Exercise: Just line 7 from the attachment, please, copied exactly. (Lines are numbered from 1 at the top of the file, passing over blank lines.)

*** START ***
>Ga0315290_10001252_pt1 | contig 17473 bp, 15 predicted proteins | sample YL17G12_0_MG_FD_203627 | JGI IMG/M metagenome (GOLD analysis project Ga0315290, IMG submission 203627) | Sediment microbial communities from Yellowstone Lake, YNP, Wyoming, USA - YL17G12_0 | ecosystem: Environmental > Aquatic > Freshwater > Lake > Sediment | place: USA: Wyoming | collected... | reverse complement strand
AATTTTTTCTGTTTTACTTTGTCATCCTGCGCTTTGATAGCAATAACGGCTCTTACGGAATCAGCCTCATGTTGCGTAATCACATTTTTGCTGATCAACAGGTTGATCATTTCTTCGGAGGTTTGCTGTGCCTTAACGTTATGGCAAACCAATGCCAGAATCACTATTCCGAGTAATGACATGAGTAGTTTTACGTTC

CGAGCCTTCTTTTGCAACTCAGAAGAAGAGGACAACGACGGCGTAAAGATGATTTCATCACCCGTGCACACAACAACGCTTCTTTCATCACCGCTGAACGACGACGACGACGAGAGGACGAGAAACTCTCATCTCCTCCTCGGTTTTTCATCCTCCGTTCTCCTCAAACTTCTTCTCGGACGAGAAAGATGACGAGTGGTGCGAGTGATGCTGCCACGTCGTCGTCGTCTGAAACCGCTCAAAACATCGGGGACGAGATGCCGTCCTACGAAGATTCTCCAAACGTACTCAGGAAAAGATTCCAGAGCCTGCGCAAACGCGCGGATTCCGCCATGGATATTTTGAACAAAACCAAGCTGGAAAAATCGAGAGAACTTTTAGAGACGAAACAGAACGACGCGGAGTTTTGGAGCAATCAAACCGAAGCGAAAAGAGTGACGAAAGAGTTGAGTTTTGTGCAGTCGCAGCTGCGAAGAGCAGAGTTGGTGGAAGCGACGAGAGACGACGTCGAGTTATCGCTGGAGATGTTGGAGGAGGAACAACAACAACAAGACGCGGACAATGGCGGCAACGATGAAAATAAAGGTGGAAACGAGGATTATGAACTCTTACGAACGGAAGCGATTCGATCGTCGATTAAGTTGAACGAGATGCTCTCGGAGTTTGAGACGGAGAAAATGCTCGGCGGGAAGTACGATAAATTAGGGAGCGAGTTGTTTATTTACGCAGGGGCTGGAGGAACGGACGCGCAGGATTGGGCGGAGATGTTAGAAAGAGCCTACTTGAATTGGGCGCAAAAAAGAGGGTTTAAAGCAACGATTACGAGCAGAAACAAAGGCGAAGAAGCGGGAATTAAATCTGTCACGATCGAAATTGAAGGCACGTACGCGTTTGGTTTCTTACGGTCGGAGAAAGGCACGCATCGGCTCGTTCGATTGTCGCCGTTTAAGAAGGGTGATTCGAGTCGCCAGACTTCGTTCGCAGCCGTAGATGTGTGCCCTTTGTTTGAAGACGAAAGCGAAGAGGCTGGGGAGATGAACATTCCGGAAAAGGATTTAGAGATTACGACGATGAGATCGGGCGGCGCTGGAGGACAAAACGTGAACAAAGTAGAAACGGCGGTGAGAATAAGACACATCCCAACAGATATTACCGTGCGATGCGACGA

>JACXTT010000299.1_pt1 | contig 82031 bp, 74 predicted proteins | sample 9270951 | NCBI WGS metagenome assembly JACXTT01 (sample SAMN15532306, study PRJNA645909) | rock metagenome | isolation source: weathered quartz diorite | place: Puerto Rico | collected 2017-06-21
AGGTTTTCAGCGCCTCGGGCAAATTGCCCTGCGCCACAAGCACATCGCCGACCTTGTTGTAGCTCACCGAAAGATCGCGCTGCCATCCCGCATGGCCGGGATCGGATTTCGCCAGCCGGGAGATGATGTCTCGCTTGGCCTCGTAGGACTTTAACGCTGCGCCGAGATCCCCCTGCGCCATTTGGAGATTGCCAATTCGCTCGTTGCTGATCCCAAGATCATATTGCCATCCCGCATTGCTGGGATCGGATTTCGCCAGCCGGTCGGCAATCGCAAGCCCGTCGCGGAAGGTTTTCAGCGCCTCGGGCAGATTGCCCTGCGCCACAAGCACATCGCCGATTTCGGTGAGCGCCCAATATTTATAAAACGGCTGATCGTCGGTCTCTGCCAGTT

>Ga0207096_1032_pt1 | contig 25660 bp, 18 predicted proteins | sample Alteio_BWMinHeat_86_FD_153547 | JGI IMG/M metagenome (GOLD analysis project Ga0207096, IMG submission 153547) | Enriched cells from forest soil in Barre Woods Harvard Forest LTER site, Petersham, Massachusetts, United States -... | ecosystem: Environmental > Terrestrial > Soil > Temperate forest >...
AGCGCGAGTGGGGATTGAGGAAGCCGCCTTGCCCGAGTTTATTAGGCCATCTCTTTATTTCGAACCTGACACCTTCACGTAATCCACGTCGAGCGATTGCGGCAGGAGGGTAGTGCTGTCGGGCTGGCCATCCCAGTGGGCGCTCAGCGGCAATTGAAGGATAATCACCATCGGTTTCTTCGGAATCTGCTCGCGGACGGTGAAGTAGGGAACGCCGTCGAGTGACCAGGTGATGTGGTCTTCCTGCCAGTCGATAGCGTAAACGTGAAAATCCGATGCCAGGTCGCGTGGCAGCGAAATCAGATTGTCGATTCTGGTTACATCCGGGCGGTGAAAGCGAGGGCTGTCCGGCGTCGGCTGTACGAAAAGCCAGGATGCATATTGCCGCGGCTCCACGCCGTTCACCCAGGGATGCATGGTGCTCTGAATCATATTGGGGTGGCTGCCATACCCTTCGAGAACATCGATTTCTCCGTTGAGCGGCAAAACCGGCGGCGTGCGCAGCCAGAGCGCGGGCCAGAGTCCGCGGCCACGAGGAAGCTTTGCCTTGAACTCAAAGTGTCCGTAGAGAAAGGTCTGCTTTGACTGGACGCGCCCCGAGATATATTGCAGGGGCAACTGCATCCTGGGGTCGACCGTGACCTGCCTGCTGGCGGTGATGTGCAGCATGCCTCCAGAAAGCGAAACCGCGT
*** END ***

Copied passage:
AGCGCGAGTGGGGATTGAGGAAGCCGCCTTGCCCGAGTTTATTAGGCCATCTCTTTATTTCGAACCTGACACCTTCACGTAATCCACGTCGAGCGATTGCGGCAGGAGGGTAGTGCTGTCGGGCTGGCCATCCCAGTGGGCGCTCAGCGGCAATTGAAGGATAATCACCATCGGTTTCTTCGGAATCTGCTCGCGGACGGTGAAGTAGGGAACGCCGTCGAGTGACCAGGTGATGTGGTCTTCCTGCCAGTCGATAGCGTAAACGTGAAAATCCGATGCCAGGTCGCGTGGCAGCGAAATCAGATTGTCGATTCTGGTTACATCCGGGCGGTGAAAGCGAGGGCTGTCCGGCGTCGGCTGTACGAAAAGCCAGGATGCATATTGCCGCGGCTCCACGCCGTTCACCCAGGGATGCATGGTGCTCTGAATCATATTGGGGTGGCTGCCATACCCTTCGAGAACATCGATTTCTCCGTTGAGCGGCAAAACCGGCGGCGTGCGCAGCCAGAGCGCGGGCCAGAGTCCGCGGCCACGAGGAAGCTTTGCCTTGAACTCAAAGTGTCCGTAGAGAAAGGTCTGCTTTGACTGGACGCGCCCCGAGATATATTGCAGGGGCAACTGCATCCTGGGGTCGACCGTGACCTGCCTGCTGGCGGTGATGTGCAGCATGCCTCCAGAAAGCGAAACCGCGT